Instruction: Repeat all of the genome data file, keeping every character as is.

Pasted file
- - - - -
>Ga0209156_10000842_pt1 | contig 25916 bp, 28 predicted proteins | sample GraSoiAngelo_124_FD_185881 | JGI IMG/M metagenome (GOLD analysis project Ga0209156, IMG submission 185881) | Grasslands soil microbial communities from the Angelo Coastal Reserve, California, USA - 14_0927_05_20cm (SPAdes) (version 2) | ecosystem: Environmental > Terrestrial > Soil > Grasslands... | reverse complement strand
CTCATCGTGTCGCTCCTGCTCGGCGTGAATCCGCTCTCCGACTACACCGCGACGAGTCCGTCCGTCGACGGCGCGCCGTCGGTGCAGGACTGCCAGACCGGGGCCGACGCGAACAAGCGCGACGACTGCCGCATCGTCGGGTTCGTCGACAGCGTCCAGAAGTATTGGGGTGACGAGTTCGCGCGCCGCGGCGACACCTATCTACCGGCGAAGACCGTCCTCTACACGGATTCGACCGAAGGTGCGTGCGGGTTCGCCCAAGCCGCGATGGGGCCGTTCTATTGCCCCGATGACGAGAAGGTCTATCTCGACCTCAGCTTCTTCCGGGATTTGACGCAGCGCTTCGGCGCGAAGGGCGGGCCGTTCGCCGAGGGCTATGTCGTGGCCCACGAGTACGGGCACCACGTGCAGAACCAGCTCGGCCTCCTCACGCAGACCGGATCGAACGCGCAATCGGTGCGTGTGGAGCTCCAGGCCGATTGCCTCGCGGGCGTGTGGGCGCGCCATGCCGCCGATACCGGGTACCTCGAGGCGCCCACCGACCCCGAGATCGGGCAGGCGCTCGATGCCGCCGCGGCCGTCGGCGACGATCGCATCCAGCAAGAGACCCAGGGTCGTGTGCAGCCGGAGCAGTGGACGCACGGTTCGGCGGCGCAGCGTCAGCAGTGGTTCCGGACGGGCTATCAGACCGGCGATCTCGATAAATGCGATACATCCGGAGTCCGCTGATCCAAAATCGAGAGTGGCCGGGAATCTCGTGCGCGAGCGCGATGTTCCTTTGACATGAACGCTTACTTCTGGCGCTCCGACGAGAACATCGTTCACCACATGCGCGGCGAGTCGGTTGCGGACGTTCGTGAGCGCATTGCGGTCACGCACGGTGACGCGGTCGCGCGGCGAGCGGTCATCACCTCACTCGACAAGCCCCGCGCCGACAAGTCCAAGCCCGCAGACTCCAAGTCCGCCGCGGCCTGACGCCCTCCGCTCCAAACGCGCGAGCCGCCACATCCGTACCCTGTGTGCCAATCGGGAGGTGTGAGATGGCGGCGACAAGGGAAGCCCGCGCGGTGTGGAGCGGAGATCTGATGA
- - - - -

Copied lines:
>Ga0209156_10000842_pt1 | contig 25916 bp, 28 predicted proteins | sample GraSoiAngelo_124_FD_185881 | JGI IMG/M metagenome (GOLD analysis project Ga0209156, IMG submission 185881) | Grasslands soil microbial communities from the Angelo Coastal Reserve, California, USA - 14_0927_05_20cm (SPAdes) (version 2) | ecosystem: Environmental > Terrestrial > Soil > Grasslands... | reverse complement strand
CTCATCGTGTCGCTCCTGCTCGGCGTGAATCCGCTCTCCGACTACACCGCGACGAGTCCGTCCGTCGACGGCGCGCCGTCGGTGCAGGACTGCCAGACCGGGGCCGACGCGAACAAGCGCGACGACTGCCGCATCGTCGGGTTCGTCGACAGCGTCCAGAAGTATTGGGGTGACGAGTTCGCGCGCCGCGGCGACACCTATCTACCGGCGAAGACCGTCCTCTACACGGATTCGACCGAAGGTGCGTGCGGGTTCGCCCAAGCCGCGATGGGGCCGTTCTATTGCCCCGATGACGAGAAGGTCTATCTCGACCTCAGCTTCTTCCGGGATTTGACGCAGCGCTTCGGCGCGAAGGGCGGGCCGTTCGCCGAGGGCTATGTCGTGGCCCACGAGTACGGGCACCACGTGCAGAACCAGCTCGGCCTCCTCACGCAGACCGGATCGAACGCGCAATCGGTGCGTGTGGAGCTCCAGGCCGATTGCCTCGCGGGCGTGTGGGCGCGCCATGCCGCCGATACCGGGTACCTCGAGGCGCCCACCGACCCCGAGATCGGGCAGGCGCTCGATGCCGCCGCGGCCGTCGGCGACGATCGCATCCAGCAAGAGACCCAGGGTCGTGTGCAGCCGGAGCAGTGGACGCACGGTTCGGCGGCGCAGCGTCAGCAGTGGTTCCGGACGGGCTATCAGACCGGCGATCTCGATAAATGCGATACATCCGGAGTCCGCTGATCCAAAATCGAGAGTGGCCGGGAATCTCGTGCGCGAGCGCGATGTTCCTTTGACATGAACGCTTACTTCTGGCGCTCCGACGAGAACATCGTTCACCACATGCGCGGCGAGTCGGTTGCGGACGTTCGTGAGCGCATTGCGGTCACGCACGGTGACGCGGTCGCGCGGCGAGCGGTCATCACCTCACTCGACAAGCCCCGCGCCGACAAGTCCAAGCCCGCAGACTCCAAGTCCGCCGCGGCCTGACGCCCTCCGCTCCAAACGCGCGAGCCGCCACATCCGTACCCTGTGTGCCAATCGGGAGGTGTGAGATGGCGGCGACAAGGGAAGCCCGCGCGGTGTGGAGCGGAGATCTGATGA